WEST LAFAYETTE, Ind. Like sleuths on the trail of a family of thieves, scientists have caught another viral intruder in action, revealing how two related viruses use similar but distinct strategies to enter cells.
A research group from Purdue University and State University of New York at Stony Brook has analyzed in molecular detail how the poliovirus interacts with a cell to gain entry. The group then compared the virus' tactics to those of human rhinoviruses, common cold viruses that are similar in size and structure to polioviruses. Both viruses belong to a family called picornaviruses.
Though these two sorts of viruses use different receptors to enter a cell, the scientists found that the receptors have a similar "footprint" and interact with the virus at similar sites on the virus shell, says Michael Rossmann, who is the Hanley Distinguished Professor of Biological Sciences at Purdue.
"Rhinoviruses and polioviruses each have shells that contain deep crevices or canyons, and this is the site at which binding occurs," Rossmann says. "In fact, this site may be a trigger for initiation of the subsequent uncoating step required for viral infection."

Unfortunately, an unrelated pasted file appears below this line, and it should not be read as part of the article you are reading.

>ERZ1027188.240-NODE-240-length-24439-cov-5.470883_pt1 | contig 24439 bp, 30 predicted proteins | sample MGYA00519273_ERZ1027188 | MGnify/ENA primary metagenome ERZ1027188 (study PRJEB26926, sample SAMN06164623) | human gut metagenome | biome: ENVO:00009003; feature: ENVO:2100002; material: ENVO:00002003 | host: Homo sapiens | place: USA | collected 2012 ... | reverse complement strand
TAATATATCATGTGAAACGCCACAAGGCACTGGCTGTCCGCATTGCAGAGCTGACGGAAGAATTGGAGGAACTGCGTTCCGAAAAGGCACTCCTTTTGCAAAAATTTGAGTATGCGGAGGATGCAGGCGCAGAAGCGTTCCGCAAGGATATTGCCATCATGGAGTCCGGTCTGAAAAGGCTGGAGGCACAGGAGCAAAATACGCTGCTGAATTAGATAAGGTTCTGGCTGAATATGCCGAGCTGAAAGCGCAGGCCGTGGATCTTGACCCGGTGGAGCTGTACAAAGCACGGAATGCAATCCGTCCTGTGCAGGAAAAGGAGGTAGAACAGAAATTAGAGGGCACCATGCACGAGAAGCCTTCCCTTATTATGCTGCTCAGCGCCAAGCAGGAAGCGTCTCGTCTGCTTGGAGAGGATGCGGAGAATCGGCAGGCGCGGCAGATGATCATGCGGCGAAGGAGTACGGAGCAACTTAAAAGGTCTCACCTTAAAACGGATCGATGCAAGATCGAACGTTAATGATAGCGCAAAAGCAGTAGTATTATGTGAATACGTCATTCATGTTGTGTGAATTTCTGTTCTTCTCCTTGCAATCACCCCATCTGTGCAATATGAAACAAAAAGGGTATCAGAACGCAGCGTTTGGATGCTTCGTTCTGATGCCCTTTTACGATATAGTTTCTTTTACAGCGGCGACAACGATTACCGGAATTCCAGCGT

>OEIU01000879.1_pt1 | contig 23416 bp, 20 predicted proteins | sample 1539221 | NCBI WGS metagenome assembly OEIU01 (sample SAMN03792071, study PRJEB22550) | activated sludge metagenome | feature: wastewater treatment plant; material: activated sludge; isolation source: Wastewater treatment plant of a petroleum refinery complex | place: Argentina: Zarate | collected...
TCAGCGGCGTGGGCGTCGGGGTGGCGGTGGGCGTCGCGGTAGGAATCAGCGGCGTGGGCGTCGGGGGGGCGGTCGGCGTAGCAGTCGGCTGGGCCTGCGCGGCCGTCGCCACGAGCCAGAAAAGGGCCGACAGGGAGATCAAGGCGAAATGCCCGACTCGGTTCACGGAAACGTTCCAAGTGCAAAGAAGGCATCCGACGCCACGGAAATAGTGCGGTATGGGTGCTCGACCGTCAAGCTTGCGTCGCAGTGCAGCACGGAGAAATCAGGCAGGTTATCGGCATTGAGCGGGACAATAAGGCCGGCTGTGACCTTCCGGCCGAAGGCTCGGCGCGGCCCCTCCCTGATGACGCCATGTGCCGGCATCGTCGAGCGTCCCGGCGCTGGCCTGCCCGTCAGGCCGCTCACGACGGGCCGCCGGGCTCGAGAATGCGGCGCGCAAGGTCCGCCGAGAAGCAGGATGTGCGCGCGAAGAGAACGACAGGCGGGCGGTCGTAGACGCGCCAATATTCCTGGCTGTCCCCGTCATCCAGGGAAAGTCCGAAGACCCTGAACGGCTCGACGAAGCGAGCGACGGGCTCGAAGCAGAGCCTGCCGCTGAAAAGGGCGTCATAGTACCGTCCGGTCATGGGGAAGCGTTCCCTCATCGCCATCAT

By comparing the processes used by rhinoviruses and polioviruses, scientists can for the first time describe in molecular detail the process by which a virus selectively attaches to its particular receptor. The findings also provide new insights on what differentiates one virus from another, and they may suggest ways for developing drugs that prevent illnesses caused by viral pathogens.
"Specificity is key to allowing the virus to enter a cell," Rossmann says. "A virus and its receptor must be perfect complements, like a lock and a key, in order for infection to occur."
Details of the study are in the Jan. 4 issue of the journal Proceedings of the National Academy of Sciences. Similar results were found by another team of researchers from the National Institutes of Healt
Contact: Susan Gaidos